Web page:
1. Wearing shorts when visiting a church
Italian cathedrals and churches are a must-see given their priceless art and historic appeal. Yet you’ll find most have signs prohibiting shorts. Hey, Catholics are sticklers; plus, Europeans don’t typically wear shorts — at least not as frequently as Americans. Bare shoulders may also halt passage, but sweaters or scarves should solve that.
2. Trusting GPS
GPS is helpful, but don’t leave it solely to satellites. It’s common in Italy for several towns or villages — in different regions — to have the same name. Therefore, you may want to dust off those topography skills and peruse the local map.
3. Eating pizza and pasta incorrectly
Every culture has established a decorum around dining, including Italians. Pasta isn’t cut up or twirled with a spoon. Pizza is eaten with a knife and fork. Oh, and avoid asking for extra cheese or sauce—it’s some kind of faux pas back home.
Italians, like most of the world, aren’t really hip to America’s gratuity customs. It’s like choosing Imperial measurement over the metric system–no one really understands why the U.S. does it this way. And so, given Europe’s more robust service industry wage structure, Italians are caught off guard when tourists tip too much or give a tip where none is expected. Refer to this guide to tipping in Italy to learn when and when not to tip.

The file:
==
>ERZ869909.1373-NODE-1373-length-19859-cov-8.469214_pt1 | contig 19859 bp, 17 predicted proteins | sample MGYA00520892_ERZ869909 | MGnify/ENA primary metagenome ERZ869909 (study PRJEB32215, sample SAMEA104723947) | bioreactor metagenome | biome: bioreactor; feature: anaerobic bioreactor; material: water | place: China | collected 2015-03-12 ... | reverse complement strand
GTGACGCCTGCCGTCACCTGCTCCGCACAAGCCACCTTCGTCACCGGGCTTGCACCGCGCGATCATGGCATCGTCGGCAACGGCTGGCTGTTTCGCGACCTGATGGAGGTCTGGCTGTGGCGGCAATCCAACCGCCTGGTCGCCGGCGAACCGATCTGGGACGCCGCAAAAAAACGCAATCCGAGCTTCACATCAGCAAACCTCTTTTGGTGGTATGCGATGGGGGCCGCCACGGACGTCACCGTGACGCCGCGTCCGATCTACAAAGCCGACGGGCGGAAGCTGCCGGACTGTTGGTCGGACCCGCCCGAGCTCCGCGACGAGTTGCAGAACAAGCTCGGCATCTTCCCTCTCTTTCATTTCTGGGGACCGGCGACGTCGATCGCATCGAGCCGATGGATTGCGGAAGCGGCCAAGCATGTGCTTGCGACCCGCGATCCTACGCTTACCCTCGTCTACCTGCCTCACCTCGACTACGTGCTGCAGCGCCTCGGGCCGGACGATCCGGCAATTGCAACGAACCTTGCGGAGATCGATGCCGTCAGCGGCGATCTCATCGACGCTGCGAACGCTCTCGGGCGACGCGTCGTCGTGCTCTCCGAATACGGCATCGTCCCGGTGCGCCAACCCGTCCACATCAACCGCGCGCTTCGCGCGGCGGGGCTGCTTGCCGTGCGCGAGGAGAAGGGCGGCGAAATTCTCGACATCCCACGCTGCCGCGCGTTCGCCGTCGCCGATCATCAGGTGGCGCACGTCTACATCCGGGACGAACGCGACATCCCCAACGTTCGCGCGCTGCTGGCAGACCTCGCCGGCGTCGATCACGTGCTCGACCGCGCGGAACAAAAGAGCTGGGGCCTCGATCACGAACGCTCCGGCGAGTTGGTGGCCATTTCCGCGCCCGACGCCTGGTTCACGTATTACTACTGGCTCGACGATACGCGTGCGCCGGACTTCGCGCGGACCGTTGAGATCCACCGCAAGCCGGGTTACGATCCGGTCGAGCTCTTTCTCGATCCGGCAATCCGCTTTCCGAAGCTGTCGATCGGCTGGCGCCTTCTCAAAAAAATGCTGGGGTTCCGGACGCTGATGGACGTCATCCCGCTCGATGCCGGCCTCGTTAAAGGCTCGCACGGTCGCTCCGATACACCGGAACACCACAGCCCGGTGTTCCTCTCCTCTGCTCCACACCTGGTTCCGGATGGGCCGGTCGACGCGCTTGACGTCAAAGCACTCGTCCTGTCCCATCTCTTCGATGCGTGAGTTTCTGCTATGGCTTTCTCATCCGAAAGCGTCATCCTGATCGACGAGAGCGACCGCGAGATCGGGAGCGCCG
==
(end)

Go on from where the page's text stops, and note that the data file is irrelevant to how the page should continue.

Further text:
5. Don’t touch the produce
Italy’s open-air markets are great to explore, and they’re ideal for picking up snacks for lunch or for long bus/train journeys. Only thing is: vendors get irked if you touch the produce, bare-handed. If you need to buy fruits or vegetables, grab a plastic glove (which is usually on-hand), or ask a clerk to bag the produce for you. Easy peasy.
6. Skip the cards, stick with cash
Having cash with you is the easiest method of payment in Italy. Most places don’t accept card payments for a bill under €10 and credit cards are not widely accepted, so it’s always best to carry cash. Oh, and gents, to avoid easy thefts put your wallet anywhere — except your back left pocket.
7. Repress the selfie urge
Shooting photographs is a must during any trip to Italy, but taking selfie after selfie can prove disruptive, especially on Italy’s crowded sidewalks and streetscapes. Soak in the spectacles in front of you, stow the selfie stick and blend in — Italians will dig that.
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